The president now finds himself with so little standing that he can hardly find an ally to help punish the Assad regime in Syria for apparent use of chemical weapons against innocent civilians. Sharply contrasting the coalition that former President George W. Bush put together for wars in Afghanistan and Iraq, Obama as of last week had been able to persuade only France and Turkey to back a missile strike in Syria.
The biggest stunner was the British Parliament’s vote against joining with Obama — rejecting Prime Minister David Cameron’s call for support from the country that has been America’s staunchest ally in past wars.
What’s at stake is credibility, as Secretary of State John Kerry asserted last week in his speech arguing for an attack on Syrian targets. This it what he said about that point:
“It matters deeply to the credibility and the future interests of the United States of America and our allies. It matters because a lot of other countries, whose policy has challenged these international norms, are watching. They are watching. They want to see whether the United States and our friends mean what we say. It is directly related to our credibility and whether countries still believe the United States when it says something.”
That is certainly true, but Obama’s credibility already has been damaged badly. It gets back to his drawing red lines that the Syrian regime must not cross by using chemical weapons in the country’s 2-year-old civil war. Credibility crunch time came after a deadly chemical attack on Aug. 21.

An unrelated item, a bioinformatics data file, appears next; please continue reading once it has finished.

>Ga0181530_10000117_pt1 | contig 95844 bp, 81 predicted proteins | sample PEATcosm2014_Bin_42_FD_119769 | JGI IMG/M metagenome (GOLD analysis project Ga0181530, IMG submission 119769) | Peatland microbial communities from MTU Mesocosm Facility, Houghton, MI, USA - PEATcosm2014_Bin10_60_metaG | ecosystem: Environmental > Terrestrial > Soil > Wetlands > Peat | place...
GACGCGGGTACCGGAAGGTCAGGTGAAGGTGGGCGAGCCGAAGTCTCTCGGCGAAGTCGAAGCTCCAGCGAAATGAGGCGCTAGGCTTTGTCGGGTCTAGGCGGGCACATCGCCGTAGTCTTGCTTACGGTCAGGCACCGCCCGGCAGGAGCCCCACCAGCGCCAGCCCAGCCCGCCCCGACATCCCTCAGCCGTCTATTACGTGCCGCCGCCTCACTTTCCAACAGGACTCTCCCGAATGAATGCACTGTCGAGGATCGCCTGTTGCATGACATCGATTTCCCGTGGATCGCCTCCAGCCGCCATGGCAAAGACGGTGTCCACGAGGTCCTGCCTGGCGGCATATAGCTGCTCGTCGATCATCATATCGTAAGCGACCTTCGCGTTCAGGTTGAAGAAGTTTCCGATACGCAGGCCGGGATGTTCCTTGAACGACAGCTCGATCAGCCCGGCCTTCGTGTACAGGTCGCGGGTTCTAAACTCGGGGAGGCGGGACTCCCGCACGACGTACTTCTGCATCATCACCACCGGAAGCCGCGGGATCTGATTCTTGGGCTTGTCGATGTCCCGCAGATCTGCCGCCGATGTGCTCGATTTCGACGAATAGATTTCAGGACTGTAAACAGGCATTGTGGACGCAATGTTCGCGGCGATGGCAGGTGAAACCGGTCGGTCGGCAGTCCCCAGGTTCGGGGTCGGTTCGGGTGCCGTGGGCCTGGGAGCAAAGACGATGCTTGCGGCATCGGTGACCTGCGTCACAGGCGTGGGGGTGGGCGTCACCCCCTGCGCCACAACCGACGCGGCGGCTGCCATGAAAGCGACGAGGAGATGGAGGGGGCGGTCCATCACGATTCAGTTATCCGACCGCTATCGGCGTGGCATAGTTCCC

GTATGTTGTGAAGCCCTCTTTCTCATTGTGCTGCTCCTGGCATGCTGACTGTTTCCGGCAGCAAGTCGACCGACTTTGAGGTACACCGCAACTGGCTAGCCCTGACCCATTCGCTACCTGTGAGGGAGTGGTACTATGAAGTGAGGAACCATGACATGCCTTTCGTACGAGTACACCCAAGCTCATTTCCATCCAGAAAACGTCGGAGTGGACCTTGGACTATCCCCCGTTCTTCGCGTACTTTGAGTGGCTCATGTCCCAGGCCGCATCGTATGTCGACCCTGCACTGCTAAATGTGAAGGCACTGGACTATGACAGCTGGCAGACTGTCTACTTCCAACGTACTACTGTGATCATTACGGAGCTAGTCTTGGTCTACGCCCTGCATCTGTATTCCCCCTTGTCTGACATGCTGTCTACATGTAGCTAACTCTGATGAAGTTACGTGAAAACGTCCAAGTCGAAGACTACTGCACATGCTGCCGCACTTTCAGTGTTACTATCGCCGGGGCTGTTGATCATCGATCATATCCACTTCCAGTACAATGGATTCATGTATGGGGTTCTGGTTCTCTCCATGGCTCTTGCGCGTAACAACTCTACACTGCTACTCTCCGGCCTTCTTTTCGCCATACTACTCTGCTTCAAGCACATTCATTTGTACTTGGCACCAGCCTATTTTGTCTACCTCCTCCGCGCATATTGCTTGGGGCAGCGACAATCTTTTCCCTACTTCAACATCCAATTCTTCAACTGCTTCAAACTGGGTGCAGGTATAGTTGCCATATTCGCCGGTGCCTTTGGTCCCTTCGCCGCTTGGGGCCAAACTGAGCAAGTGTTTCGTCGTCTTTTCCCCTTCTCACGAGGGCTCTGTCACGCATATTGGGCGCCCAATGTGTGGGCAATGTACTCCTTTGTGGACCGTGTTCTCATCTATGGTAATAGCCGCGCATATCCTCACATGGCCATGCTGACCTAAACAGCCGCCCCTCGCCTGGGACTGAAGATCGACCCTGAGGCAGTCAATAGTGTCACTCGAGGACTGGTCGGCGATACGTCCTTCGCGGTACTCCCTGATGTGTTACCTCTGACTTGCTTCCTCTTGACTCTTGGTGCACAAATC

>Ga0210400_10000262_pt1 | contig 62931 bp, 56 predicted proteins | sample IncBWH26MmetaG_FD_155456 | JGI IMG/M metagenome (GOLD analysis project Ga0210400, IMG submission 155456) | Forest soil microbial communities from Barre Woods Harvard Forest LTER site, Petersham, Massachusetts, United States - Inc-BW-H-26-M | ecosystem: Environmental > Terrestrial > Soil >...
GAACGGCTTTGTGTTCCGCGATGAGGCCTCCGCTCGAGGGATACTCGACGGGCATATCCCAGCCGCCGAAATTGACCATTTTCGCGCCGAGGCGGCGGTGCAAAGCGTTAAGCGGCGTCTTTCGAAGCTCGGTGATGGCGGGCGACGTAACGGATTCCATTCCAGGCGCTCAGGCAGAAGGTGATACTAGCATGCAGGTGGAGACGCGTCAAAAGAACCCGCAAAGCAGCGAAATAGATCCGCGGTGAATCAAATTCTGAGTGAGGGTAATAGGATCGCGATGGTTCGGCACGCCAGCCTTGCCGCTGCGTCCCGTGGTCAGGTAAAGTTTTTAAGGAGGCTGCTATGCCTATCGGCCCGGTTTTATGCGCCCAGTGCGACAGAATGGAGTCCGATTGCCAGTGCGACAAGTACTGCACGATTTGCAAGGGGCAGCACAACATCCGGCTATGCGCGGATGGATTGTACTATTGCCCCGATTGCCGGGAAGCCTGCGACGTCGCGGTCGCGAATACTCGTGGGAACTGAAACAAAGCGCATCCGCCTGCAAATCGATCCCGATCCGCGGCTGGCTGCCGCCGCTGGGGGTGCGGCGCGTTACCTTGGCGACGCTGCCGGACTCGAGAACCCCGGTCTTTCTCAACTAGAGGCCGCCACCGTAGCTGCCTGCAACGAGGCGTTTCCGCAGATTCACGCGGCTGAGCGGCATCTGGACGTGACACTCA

Last week, Obama said there was no doubt Assad’s regime deployed chemical weapons “in the highly populated suburbs of Damascus” and left “hospitals overflowing with victims. ... All told well over 1,000 people were murdered. Several hundred of them were children — young girls and boys gassed to death by their own government.” Kerry later said sarin gas was used.
As late as Friday, Obama seemed on the brink of ordering cruise missiles fired at Syrian targets from U.S. warships in the Mediterranean. He seemed willing to go it alone if he couldn’t pull together a coalition of nations — and he seemed uninterested in asking for congressional approval.
Then, unexpectedly, on Saturday he announced: “I will seek authorization for the use of force from the American people’s representatives in Congress.” But he’s in no hurry. He said Congress can take up the matter when it reconvenes Sept. 9. About half an hour after his speech, he went to play golf with VP Joe Biden. Talk about credibility?
Sen. Johnny Isakson (R-Ga.) said, “I wish he would have called us back to vote on this immediately.” Yes, that was the more credible course. But there will be a debate in Congress — and that’s good news for the American people.